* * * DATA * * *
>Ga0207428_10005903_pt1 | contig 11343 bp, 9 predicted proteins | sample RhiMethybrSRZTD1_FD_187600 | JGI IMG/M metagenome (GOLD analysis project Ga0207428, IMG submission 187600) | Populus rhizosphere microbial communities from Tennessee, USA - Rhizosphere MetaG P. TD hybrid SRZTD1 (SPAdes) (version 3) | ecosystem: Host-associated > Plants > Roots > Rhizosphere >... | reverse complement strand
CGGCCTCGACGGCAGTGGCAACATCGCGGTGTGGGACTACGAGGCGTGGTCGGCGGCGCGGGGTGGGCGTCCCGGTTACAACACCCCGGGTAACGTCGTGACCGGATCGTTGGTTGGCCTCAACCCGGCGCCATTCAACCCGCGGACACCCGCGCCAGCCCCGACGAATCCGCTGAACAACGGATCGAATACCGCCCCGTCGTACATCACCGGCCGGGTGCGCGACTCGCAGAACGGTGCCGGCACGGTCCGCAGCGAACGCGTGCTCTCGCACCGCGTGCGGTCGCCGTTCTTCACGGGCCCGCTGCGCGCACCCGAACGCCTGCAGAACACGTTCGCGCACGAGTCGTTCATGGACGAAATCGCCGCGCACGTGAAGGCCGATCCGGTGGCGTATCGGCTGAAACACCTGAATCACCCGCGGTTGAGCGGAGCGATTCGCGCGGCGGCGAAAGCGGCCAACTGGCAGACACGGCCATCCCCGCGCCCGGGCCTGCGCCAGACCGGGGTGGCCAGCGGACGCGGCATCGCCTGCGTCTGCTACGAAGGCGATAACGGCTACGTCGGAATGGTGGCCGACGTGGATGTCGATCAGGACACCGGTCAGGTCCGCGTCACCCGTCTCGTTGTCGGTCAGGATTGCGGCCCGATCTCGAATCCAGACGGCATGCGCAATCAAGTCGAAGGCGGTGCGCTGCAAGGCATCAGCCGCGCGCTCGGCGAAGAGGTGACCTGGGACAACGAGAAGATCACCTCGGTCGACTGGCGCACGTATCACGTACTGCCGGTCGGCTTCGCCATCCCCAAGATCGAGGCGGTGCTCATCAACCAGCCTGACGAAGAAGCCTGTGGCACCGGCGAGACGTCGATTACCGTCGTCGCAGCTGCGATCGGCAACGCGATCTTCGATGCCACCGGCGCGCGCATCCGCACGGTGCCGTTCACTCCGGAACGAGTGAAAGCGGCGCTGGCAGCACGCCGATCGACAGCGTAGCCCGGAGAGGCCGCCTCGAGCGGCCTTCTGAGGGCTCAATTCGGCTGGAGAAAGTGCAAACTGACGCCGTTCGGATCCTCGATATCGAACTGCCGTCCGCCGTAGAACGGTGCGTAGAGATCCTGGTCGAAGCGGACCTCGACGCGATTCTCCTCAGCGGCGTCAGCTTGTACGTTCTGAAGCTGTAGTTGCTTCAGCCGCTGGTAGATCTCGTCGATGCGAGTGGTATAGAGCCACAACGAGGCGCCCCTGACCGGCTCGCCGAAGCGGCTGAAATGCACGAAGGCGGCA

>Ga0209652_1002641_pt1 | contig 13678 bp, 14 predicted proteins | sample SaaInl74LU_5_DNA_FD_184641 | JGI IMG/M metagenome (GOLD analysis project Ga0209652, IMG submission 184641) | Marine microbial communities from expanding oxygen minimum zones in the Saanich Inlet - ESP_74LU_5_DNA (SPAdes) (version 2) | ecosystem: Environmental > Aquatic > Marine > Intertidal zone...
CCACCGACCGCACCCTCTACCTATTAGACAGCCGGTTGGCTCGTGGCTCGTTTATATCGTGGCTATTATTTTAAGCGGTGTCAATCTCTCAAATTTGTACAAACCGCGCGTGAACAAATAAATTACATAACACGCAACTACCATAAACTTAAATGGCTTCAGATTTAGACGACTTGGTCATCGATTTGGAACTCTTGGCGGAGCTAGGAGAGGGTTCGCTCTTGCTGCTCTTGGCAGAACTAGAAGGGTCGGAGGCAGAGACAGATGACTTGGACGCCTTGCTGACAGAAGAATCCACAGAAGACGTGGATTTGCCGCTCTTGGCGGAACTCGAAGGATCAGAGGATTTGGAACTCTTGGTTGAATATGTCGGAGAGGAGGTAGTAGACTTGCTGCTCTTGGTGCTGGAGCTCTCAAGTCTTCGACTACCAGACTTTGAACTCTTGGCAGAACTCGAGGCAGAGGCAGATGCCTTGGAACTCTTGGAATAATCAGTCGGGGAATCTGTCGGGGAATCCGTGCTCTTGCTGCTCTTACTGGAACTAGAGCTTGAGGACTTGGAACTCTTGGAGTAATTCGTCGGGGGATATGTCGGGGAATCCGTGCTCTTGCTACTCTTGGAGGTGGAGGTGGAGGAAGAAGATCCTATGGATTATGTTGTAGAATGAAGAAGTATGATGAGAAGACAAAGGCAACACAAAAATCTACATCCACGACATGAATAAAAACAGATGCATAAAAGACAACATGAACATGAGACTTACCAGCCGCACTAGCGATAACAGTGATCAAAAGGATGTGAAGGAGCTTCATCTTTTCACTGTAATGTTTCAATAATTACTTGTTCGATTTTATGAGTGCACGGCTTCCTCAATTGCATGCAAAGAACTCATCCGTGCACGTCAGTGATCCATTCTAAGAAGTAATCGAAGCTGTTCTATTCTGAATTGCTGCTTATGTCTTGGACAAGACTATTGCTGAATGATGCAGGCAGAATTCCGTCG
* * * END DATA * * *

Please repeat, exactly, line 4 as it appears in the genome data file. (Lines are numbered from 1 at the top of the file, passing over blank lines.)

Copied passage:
CCACCGACCGCACCCTCTACCTATTAGACAGCCGGTTGGCTCGTGGCTCGTTTATATCGTGGCTATTATTTTAAGCGGTGTCAATCTCTCAAATTTGTACAAACCGCGCGTGAACAAATAAATTACATAACACGCAACTACCATAAACTTAAATGGCTTCAGATTTAGACGACTTGGTCATCGATTTGGAACTCTTGGCGGAGCTAGGAGAGGGTTCGCTCTTGCTGCTCTTGGCAGAACTAGAAGGGTCGGAGGCAGAGACAGATGACTTGGACGCCTTGCTGACAGAAGAATCCACAGAAGACGTGGATTTGCCGCTCTTGGCGGAACTCGAAGGATCAGAGGATTTGGAACTCTTGGTTGAATATGTCGGAGAGGAGGTAGTAGACTTGCTGCTCTTGGTGCTGGAGCTCTCAAGTCTTCGACTACCAGACTTTGAACTCTTGGCAGAACTCGAGGCAGAGGCAGATGCCTTGGAACTCTTGGAATAATCAGTCGGGGAATCTGTCGGGGAATCCGTGCTCTTGCTGCTCTTACTGGAACTAGAGCTTGAGGACTTGGAACTCTTGGAGTAATTCGTCGGGGGATATGTCGGGGAATCCGTGCTCTTGCTACTCTTGGAGGTGGAGGTGGAGGAAGAAGATCCTATGGATTATGTTGTAGAATGAAGAAGTATGATGAGAAGACAAAGGCAACACAAAAATCTACATCCACGACATGAATAAAAACAGATGCATAAAAGACAACATGAACATGAGACTTACCAGCCGCACTAGCGATAACAGTGATCAAAAGGATGTGAAGGAGCTTCATCTTTTCACTGTAATGTTTCAATAATTACTTGTTCGATTTTATGAGTGCACGGCTTCCTCAATTGCATGCAAAGAACTCATCCGTGCACGTCAGTGATCCATTCTAAGAAGTAATCGAAGCTGTTCTATTCTGAATTGCTGCTTATGTCTTGGACAAGACTATTGCTGAATGATGCAGGCAGAATTCCGTCG